LE MANS, France: Audi was in position to win the 24 Hours of Le Mans for the 11th time, with its cars in the top three spots Sunday afternoon.
Its main rival, Toyota, fell out of contention after its two cars retired.
In the 22nd hour, defending champion Benoit Treluyer's Audi No. 1 had completed 337 laps to lead Allan McNish's Audi No. 2 by a lap.
Oliver Jarvis aboard Audi No. 4 was in third place, three laps off the pace. Neel Jani was a distant fourth in Lola No. 12, ten laps behind Treluyer.
The two leading Audis have swapped the lead since the 14th hour when Marcel Fassler briefly surrendered the lead to McNish after spinning his Audi No. 1 at the Porsche curves, where the car clipped the wall but only sustained light damage.
Fatigue combined with aggressive tactics led to driver mistakes that could have been costly for both Audis.
Fassler skidded into the gravel in the 18th hour and needed to change the rear bodywork on his car. McNish was leading in the 22nd hour when he crashed into a wall at the Porsche curves, damaging the nose of his Audi No. 2 and forcing the deployment of the safety car for the third time.
But Toyota was not nearly as fortunate in avoiding major damage to its cars as the German manufacturer.
At the end of the fifth hour, Ferrari No. 81 bumped into Toyota No. 8, driven by Anthony Davidson and running third. The Toyota became airborne before slamming into the tire barrier, forcing the safety car to come out for the first time.
The race was held up for 75 minutes to clean up the track and remove wrecks of both cars at the Mulsanne corner.
Davidson suffered fractures to two vertebrae but was in stable condition.
"Well that was a big one! Lying in a French hospital with a broken back," Davidson tweeted. "(It) wasn't what I had in mind at this stage in the race."
Before the safety car came on, Nicolas Lapierre in his Toyota No. 7 passed Treluyer's Audi No. 1 that had been leading from the start. But Audi No. 1 took advantage of pit stops to recapture the lead while the safety car was on the track.
"We were setting a good pace and I think that leading the 24 Hours of Le Mans shows the work done by the team since the beginning of the project," Lapierre said. "We will continue to push to gain the maximum experience from this race."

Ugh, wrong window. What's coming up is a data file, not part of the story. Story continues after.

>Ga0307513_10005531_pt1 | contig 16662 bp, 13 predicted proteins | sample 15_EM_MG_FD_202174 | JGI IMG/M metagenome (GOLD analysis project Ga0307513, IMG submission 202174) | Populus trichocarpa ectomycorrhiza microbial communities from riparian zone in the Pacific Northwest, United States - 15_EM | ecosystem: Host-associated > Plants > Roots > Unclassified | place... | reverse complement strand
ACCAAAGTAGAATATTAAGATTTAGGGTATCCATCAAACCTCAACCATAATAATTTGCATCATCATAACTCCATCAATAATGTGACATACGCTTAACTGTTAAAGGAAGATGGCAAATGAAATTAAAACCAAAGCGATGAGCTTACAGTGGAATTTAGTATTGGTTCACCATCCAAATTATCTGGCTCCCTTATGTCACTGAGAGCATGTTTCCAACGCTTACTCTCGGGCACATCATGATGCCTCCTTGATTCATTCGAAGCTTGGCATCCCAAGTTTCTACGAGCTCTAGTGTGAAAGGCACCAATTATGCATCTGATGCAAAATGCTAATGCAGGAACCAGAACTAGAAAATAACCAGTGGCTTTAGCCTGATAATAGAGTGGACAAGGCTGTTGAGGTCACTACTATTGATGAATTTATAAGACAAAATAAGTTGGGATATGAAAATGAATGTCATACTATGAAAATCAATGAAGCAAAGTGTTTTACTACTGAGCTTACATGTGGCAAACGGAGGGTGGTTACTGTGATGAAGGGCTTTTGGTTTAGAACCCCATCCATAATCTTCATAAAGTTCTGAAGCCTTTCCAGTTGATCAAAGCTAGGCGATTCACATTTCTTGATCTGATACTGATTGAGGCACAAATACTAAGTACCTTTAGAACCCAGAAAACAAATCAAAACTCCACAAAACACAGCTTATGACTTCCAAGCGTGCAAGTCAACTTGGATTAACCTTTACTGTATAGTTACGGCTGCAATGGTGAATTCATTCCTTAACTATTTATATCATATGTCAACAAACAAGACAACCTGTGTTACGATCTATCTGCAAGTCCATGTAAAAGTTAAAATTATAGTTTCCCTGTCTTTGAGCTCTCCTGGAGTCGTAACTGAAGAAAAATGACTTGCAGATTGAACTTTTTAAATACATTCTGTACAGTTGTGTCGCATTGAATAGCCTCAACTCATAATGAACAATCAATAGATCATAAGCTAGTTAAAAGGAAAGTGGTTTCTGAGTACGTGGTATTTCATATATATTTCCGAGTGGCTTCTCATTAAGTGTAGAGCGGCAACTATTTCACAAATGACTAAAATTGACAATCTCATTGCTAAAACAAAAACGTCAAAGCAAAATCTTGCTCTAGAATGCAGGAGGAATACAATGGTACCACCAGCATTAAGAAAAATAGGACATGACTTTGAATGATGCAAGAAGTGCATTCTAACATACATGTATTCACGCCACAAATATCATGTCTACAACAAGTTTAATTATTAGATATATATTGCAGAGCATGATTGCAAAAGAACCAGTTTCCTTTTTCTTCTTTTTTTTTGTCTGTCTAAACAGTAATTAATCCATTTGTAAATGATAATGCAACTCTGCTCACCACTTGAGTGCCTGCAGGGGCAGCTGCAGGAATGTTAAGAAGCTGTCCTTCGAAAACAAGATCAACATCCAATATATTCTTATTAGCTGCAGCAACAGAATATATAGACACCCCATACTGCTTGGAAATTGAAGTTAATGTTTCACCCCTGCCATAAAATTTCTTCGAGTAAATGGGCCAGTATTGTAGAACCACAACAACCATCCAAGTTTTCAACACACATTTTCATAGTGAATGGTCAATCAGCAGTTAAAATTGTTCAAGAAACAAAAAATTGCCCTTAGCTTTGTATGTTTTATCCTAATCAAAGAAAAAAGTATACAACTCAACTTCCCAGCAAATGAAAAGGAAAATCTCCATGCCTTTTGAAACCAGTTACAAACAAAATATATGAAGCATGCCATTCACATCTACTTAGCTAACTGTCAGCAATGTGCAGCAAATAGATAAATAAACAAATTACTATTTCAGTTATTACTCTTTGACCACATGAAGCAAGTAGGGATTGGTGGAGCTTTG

Toyota had its only remaining car damaged when the race resumed. Kazuki Nakajima's Toyota No. 7 attempted a risky pass and collided with the Nissan DeltaWing in the seventh hour. Nakajima damaged the rear of his car and his crew wasted a lot of time to repair it before finally throwing in the towel in the 11th hour.
"It was a real disappointment to end the race early," Nakajima said. "Our dream was to see the chequered flag."
Audi also had a scare in the fifth hour when Romain Dumas' Audi No. 3 went wide at the Forza chicane and crashed into a tire barrier. However, Dumas was able to drive back to the pits for repairs.
The German manufacturer had made the best of the rolling start to take the top three spots when Allan McNish's Audi No. 2 overtook Stephane Sarrazin's Toyota No. 8 in the opening lap to take third.
But Audi No. 3, in second place, suffered a puncture and Audi No. 2 had a rear suspension problem. Both went to the pits, allowing the Toyota cars to make up ground.
Audi has won seven of the last eight races at Le Mans. Peugeot was able to disrupt the dominance of the German manufacturer in 2009.
Toyota was returning to the world's most famous endurance race, 13 years after its last participation. The Japanese manufacturer only started its testing program in January but made quick progress to become Audi's main challenger at Le Mans.
"Motorsport can be a rollercoaster of emotions and we experienced great joy to see Nicolas taking the lead of Le Mans, only for the shock of Anthony's accident," Toyota team president Yoshiaki Kinoshita said. "It was a huge relief to hear he is okay."
A total of 56 cars started the 80th edition of the French endurance race, which will end Sunday afternoon.